I often hear the attitude: I don’t believe in God, I believe in science. It shouldn’t surprise me anymore, but I’m still astonished when I hear how scientists think. I like astronomy and have seen some of this type of programs on the Discovery, History and National Geographic Channel. The biggest surprise there is that some of the scientists they interview are not driven by curiosity and a burning desire for new information, but to kill religion. They suffer from the delusion that life on other planets is in conflict with religion, especially Christianity. They live by the doctrine: Find life on other planets and faith will have to be abandoned.
But what if all that we have learned is wrong? I noted in How to overthrow a culture peacefully – a manual that humanism has removed itself from the religious content it had in the beginning, and that atheistic humanists have largely corrupted the philosophy today. They do so with a sometimes very aggressive appearance. I saw a documentary a few months ago. It talked about the Ten Commandments’ impact on British society.
The evil commandments
Ann Widdecombe, a known former British politician and convert (from Anglican to Catholicism ) was the host for this episode of the documentary series The Bible : A History. As a part of the program she spoke with the two prominent atheists, Stephen Fry and Christopher Hitchens. The latter was a journalist and wrote the book God is Not Great : How Religion Poisons Everything (in England it got the subtitle, The Case against Religion ). This is what wikipedia says about the book :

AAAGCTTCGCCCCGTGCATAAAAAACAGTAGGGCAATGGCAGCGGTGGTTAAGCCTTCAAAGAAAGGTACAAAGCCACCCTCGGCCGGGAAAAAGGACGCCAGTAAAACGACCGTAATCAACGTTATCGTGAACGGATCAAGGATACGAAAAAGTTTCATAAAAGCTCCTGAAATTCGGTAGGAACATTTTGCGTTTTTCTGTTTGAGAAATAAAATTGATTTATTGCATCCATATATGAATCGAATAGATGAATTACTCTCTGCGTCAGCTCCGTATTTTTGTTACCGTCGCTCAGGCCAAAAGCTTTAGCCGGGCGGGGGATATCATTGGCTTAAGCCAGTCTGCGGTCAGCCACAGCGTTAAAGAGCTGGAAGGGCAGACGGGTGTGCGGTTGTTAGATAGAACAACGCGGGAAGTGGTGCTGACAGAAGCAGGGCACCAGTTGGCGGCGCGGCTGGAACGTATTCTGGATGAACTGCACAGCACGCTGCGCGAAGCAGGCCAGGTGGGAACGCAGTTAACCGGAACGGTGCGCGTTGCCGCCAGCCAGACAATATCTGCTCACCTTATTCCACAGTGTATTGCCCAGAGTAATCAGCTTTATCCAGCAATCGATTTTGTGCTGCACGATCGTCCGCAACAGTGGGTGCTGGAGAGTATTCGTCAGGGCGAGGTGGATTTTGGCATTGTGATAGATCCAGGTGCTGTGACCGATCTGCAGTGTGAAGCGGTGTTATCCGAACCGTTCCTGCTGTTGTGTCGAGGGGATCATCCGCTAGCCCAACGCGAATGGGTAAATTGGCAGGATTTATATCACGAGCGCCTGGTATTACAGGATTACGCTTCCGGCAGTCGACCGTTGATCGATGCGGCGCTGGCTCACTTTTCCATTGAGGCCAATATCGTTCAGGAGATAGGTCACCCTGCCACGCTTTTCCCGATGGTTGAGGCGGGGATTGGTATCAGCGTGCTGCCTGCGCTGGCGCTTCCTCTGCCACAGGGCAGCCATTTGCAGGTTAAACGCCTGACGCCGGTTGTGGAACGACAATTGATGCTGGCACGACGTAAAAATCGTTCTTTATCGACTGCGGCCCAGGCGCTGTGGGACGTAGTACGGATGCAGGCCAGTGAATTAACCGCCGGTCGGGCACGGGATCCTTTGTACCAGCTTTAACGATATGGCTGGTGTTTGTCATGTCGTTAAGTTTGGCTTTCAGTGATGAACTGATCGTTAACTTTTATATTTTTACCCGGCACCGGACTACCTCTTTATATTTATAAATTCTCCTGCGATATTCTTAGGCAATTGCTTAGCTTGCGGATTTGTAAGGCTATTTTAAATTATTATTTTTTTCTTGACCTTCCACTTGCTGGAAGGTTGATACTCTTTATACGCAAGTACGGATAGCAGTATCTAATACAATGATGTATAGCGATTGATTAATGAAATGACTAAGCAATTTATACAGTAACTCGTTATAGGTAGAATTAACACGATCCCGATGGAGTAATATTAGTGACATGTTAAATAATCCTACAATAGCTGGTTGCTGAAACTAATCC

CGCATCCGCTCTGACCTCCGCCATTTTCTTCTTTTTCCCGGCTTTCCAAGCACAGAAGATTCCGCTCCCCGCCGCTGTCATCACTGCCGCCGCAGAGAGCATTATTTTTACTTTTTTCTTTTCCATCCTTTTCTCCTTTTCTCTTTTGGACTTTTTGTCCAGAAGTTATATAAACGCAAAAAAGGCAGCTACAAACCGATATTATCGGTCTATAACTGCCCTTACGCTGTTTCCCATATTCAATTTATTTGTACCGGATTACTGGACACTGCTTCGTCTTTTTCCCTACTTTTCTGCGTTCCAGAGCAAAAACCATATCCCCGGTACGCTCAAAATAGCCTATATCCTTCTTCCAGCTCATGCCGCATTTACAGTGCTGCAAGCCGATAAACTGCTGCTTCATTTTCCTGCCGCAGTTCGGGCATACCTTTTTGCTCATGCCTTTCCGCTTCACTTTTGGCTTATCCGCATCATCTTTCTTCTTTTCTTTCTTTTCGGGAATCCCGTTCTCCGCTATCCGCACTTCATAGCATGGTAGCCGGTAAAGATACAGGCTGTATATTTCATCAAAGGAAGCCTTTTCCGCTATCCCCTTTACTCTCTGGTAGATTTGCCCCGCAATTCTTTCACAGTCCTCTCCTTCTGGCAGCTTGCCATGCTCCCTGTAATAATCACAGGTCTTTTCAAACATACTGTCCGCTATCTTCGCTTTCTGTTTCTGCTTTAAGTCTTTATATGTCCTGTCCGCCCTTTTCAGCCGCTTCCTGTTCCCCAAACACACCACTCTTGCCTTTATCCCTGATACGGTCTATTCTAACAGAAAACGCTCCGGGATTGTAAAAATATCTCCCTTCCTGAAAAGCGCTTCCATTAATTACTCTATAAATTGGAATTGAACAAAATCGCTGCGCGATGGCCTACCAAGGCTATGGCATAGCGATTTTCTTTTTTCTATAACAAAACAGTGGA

“In the book, Hitchens contends that organised religion is “violent, irrational, intolerant, allied to racism, tribalism, and bigotry, invested in ignorance and hostile to free inquiry, contemptuous of women and coercive toward children” and sectarian, and that accordingly it “ought to have a great deal on its conscience.” Hitchens supports his position with a mixture of personal stories, documented historical anecdotes and critical analysis of religious texts.”
That was a pretty strong statement, but still just an opinion. The book seems to be based on peoples experience with other people, and a fierce atheist’s analysis of texts which have been collected by a number of tribal communities over thousands of years, and written down about 2,500 years ago. What surprised me the most was the very aggressive attitude these two showed. They backed their opinions up with individual allegations and insinuations. There was no question of proving this.